Project Title

An assessment of the factors that increase the likeliness of Hispanics students to attend higher education

Authors' Affiliations

Denise Chavez Reyes, Dr. Mohammad Moin Uddin Engineering, Engineering Technology, and Surveying College of Business and Technology East Tennessee State University

Location

Ballroom

Start Date

4-5-2018 8:00 AM

End Date

4-5-2018 12:00 PM

Poster Number

82

Name of Project's Faculty Sponsor

Dr. Mohammad Moin Uddin

Faculty Sponsor's Department

Engineering, Engineering Technology, and Surveying

Type

Poster: Competitive

Classification of First Author

Graduate Student-Master’s

Project's Category

Education and Learning

Abstract Text

By 2043, its projected that there will not be one single racial or ethnic group that would dominate the minority group (Tennessee Higher Education Commission, 2016). However, the number of Hispanics grew 230% from 2000 to 2014, representing an 8.6% of the national's youth (Tennessee Higher Education Commission, 2016). Hispanic population in states like California, New Mexico, Texas, and Arizona constitutes more than 30% (U.S. Census Bureau, 2016). However, in Tennessee, it only constitutes a 5.20%. Going further, in the Tri-Cities it constitutes a 2.34% of the population. Since states with larger Hispanic communities can provide a variety of resources, experiences, and support organization that a state with a small percentage might not consider in providing or may not be able to provide, this research tries to identify what factors influence individuals' decision to go to higher education. By doing so, we will be able to identify the areas that need more attention to better serve the population. To get this information, we obtained IRB approval to send our survey to ETSU Hispanic students. It is expected to see that the students whose parents have obtain an education past high school will be more encouraged to attend to higher education, than those whose parents earned less than a high school diploma. It is also expected to find that the student’s grit, hardiness, and motivation to lead will vary according to the grades that the students had in the United States, finally it is expected to find that students’ grit, hardiness, and motivation to lead will depend on whether or not they are a first generation student.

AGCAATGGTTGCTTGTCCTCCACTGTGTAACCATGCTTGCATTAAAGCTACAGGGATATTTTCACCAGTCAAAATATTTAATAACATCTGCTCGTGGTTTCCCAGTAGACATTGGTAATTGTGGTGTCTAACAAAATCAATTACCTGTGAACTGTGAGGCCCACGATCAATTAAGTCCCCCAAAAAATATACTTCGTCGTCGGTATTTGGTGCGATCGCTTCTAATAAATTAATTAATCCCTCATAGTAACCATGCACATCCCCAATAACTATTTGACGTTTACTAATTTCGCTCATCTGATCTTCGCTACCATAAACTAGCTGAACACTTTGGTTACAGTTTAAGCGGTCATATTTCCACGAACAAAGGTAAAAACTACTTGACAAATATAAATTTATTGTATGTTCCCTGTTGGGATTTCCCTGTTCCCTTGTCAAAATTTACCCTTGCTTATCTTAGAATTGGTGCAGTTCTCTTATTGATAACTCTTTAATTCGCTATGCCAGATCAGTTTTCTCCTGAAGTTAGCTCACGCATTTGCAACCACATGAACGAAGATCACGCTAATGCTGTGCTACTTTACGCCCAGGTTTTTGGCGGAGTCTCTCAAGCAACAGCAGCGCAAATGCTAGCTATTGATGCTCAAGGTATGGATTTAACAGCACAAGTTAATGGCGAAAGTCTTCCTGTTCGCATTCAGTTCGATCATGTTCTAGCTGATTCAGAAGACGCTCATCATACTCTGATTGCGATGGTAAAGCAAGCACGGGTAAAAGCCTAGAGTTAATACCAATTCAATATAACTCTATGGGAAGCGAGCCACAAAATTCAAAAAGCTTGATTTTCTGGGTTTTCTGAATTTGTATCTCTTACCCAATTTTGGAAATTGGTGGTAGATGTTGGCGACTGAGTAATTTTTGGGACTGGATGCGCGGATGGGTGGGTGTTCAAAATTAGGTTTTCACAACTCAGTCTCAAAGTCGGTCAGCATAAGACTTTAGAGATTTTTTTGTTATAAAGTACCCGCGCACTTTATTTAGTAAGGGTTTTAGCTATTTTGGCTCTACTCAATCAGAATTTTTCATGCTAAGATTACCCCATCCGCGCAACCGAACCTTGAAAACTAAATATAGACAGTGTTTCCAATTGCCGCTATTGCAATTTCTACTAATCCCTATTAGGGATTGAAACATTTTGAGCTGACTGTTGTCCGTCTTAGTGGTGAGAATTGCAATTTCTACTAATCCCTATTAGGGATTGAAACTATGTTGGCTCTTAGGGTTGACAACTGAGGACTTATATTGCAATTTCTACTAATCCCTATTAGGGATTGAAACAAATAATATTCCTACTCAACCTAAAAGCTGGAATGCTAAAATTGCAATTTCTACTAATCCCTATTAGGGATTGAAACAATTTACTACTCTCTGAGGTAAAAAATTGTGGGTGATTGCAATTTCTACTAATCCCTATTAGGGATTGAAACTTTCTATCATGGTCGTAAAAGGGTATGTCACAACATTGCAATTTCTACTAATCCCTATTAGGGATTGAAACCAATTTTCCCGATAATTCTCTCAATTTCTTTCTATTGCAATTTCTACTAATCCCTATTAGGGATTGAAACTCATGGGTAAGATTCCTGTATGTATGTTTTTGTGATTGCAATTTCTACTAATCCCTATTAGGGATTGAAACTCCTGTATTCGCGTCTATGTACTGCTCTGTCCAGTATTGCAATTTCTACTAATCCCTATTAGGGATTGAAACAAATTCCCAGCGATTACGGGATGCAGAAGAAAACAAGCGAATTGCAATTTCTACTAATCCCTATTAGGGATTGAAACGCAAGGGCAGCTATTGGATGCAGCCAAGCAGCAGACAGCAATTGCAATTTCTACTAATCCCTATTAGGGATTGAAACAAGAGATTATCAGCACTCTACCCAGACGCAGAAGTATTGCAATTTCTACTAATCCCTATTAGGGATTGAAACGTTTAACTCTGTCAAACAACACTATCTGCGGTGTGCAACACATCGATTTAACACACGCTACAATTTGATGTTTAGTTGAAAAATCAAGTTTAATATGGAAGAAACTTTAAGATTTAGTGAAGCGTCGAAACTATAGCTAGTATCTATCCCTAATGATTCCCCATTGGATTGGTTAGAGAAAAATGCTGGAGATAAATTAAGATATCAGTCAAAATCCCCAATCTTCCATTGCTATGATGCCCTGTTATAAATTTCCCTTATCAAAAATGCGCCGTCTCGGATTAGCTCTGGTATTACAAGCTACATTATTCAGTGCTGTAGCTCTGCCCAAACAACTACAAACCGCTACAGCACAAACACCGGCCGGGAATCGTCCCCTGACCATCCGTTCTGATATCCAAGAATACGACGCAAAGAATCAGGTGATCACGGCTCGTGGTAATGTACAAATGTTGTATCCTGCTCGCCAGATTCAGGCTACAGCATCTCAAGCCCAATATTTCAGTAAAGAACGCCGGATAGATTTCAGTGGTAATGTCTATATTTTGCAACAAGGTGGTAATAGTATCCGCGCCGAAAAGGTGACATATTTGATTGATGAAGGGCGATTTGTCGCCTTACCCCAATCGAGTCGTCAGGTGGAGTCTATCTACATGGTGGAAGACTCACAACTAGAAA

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Apr 5th, 8:00 AM Apr 5th, 12:00 PM

An assessment of the factors that increase the likeliness of Hispanics students to attend higher education

Ballroom

By 2043, its projected that there will not be one single racial or ethnic group that would dominate the minority group (Tennessee Higher Education Commission, 2016). However, the number of Hispanics grew 230% from 2000 to 2014, representing an 8.6% of the national's youth (Tennessee Higher Education Commission, 2016). Hispanic population in states like California, New Mexico, Texas, and Arizona constitutes more than 30% (U.S. Census Bureau, 2016). However, in Tennessee, it only constitutes a 5.20%. Going further, in the Tri-Cities it constitutes a 2.34% of the population. Since states with larger Hispanic communities can provide a variety of resources, experiences, and support organization that a state with a small percentage might not consider in providing or may not be able to provide, this research tries to identify what factors influence individuals' decision to go to higher education. By doing so, we will be able to identify the areas that need more attention to better serve the population. To get this information, we obtained IRB approval to send our survey to ETSU Hispanic students. It is expected to see that the students whose parents have obtain an education past high school will be more encouraged to attend to higher education, than those whose parents earned less than a high school diploma. It is also expected to find that the student’s grit, hardiness, and motivation to lead will vary according to the grades that the students had in the United States, finally it is expected to find that students’ grit, hardiness, and motivation to lead will depend on whether or not they are a first generation student.